Code Red by Anjelic Medina
Drawing by Daimian J. Torres
Someone once said, “The world owes you nothing. It was here first.”
But right now, we owe the world everything.
Scary thing, isn’t it?
So far, yet right in our face and we submit.
That it’s an idea so absurd, you can’t help but disbelieve.
But it’s real and a solution is something we need.
And we need it now.
It’s obvious we need to change, yet we don’t know how.
What steps do we take?
What moves do we make?
What’s right? What’s wrong?
Time so short for something that takes so long to solve.
Scratch that, it’s terrifying.
Doom impends us.
Someone, save us
But no one’s coming.
And no one will.
Because what have we done to deserve help?
To deserve love?
Nothing at all.
Because when the winds howled and the rain attacked,
And the trees and plants begged us to help them last,
We turned our backs.
And covered our ears.
And prayed that we would never hear.
Our world is no longer a home.
It’s a battlefield.
But the bombs and blows are our own actions.
Our world is divided by faction.
And we don’t know how to take a stand.
So we sit and wait, wait for someone to save our land.
Once, bright skies covered by smog in Beijing.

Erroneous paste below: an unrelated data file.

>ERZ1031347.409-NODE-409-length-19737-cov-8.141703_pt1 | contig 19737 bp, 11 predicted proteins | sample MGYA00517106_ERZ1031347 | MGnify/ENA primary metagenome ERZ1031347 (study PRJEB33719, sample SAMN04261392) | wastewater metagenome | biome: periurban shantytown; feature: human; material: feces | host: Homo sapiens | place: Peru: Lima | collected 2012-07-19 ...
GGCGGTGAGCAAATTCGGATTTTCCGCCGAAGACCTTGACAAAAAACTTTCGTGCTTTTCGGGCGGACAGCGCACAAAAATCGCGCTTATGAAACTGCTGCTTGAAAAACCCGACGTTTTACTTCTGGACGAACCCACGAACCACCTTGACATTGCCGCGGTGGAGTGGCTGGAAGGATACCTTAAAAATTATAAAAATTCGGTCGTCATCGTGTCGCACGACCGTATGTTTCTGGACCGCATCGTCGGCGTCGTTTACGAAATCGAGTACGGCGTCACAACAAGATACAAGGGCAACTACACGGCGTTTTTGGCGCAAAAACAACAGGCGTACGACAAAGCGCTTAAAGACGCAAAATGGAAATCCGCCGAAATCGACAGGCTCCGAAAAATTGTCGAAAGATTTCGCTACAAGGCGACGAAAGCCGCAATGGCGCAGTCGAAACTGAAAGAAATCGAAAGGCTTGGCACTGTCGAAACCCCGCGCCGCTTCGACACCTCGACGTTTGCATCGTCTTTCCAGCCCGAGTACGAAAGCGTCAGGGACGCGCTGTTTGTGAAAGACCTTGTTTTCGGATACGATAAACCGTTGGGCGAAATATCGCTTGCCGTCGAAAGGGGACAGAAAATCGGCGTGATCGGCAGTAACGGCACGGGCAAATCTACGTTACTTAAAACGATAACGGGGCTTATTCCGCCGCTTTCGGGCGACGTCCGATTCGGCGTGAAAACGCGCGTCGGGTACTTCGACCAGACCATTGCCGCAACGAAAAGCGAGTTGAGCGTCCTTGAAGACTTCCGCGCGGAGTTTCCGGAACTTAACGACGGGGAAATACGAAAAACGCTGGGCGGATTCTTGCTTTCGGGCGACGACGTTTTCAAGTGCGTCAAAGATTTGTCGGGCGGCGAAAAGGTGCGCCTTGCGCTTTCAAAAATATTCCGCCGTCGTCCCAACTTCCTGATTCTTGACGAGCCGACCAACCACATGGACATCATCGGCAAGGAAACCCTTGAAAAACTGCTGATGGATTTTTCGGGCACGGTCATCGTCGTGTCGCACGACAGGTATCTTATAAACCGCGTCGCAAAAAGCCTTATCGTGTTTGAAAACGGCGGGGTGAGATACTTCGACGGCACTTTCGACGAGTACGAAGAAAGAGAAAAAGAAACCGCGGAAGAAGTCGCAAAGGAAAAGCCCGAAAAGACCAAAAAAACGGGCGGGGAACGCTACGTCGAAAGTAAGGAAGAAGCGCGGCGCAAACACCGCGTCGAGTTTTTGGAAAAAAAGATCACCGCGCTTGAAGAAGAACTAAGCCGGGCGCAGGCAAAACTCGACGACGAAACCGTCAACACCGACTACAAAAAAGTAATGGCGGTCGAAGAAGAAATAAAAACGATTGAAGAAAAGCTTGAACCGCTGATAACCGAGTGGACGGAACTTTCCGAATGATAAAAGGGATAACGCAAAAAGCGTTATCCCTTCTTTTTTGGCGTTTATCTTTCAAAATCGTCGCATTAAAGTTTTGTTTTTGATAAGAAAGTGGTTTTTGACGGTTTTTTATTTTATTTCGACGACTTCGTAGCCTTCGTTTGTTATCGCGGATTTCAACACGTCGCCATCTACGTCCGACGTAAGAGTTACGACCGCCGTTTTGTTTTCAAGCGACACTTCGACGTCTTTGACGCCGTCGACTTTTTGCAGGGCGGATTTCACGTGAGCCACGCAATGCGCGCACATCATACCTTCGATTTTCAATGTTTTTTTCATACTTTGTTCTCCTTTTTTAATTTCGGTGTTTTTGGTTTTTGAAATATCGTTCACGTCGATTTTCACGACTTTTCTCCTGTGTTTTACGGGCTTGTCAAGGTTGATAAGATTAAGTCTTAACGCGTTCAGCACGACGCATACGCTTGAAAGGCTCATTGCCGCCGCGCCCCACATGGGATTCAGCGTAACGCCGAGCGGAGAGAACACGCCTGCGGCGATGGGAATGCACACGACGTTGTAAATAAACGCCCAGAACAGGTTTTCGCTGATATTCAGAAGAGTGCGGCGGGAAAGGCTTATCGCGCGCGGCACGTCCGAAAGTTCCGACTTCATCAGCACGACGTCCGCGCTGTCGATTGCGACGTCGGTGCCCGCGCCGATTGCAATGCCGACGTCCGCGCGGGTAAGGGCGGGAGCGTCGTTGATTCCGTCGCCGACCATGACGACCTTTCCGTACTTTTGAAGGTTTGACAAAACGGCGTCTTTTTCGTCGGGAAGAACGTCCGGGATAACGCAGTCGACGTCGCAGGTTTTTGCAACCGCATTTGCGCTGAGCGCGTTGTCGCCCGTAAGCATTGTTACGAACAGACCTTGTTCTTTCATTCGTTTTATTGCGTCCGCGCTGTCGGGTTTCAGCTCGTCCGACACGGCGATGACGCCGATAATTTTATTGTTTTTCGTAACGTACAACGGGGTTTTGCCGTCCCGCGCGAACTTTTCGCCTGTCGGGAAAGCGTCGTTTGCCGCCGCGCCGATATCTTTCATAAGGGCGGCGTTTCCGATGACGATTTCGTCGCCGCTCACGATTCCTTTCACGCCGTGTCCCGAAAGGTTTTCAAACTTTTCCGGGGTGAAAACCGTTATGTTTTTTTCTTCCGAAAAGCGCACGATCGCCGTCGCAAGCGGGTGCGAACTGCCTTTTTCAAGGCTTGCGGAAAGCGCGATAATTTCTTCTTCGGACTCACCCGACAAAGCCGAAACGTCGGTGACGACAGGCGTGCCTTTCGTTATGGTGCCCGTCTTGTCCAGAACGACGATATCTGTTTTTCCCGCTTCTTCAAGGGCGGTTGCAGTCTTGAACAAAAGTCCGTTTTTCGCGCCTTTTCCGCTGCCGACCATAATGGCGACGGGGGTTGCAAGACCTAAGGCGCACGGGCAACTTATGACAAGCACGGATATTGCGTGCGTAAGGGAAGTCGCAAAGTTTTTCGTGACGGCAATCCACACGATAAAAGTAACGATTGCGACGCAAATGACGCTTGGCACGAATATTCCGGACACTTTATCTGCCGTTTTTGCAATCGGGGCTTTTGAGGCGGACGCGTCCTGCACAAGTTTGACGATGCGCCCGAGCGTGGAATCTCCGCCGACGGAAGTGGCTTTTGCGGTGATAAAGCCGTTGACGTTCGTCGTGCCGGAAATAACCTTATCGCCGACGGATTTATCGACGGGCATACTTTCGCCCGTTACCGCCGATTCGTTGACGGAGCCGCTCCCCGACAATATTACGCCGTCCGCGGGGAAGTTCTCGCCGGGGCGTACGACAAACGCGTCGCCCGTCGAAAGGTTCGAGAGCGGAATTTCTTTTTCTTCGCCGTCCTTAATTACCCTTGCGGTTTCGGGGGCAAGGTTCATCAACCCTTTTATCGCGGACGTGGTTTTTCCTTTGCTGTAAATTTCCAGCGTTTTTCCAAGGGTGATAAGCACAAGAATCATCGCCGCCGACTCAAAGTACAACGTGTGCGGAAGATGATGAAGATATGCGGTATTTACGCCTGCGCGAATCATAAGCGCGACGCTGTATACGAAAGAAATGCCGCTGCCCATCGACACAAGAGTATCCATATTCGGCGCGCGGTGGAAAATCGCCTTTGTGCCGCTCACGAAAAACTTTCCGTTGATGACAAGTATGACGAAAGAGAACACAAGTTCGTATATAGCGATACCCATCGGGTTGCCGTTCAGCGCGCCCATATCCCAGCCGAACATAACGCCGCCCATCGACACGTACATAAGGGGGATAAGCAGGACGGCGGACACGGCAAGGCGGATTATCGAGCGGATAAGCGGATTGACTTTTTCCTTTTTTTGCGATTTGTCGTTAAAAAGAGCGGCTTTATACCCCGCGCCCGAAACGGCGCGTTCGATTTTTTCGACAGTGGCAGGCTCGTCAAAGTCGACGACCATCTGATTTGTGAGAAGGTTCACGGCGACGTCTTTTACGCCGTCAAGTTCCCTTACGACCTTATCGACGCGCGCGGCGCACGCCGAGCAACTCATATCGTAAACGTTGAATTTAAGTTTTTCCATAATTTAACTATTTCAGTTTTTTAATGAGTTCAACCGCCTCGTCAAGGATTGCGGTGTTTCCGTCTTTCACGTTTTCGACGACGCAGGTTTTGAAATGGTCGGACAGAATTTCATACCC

Hot temperatures all day long on Earth’s four wings
Storms dominating our homes on the islands.
Floods coming towards us.
And leaving children crying.
Threatening to take our domain and maybe our lives.
And Mother Nature cries.
Because she didn’t want this.
To provide and help us survive.
To cherish and let us flourish.
That’s all she wanted.
And the solution is so easy.
Turn off a light? Easy.
Unplug your phone? Easy.
Plant a tree? Easy.
Yet we make it so hard.
And before we deal our final card,
We have to decide,
We have to know,
Is this the path we wish to go?
The path where our home is gone.
The path where we won’t last for long.
The path where we have to leave.
The path where for the life we had, we grieve.
Yet we do nothing
When we could do something.
Fight for what’s right.
Fight for your life.
And like that poem,
“Rage, rage against the dying of the light,”
“Do not go gentle into that good night.”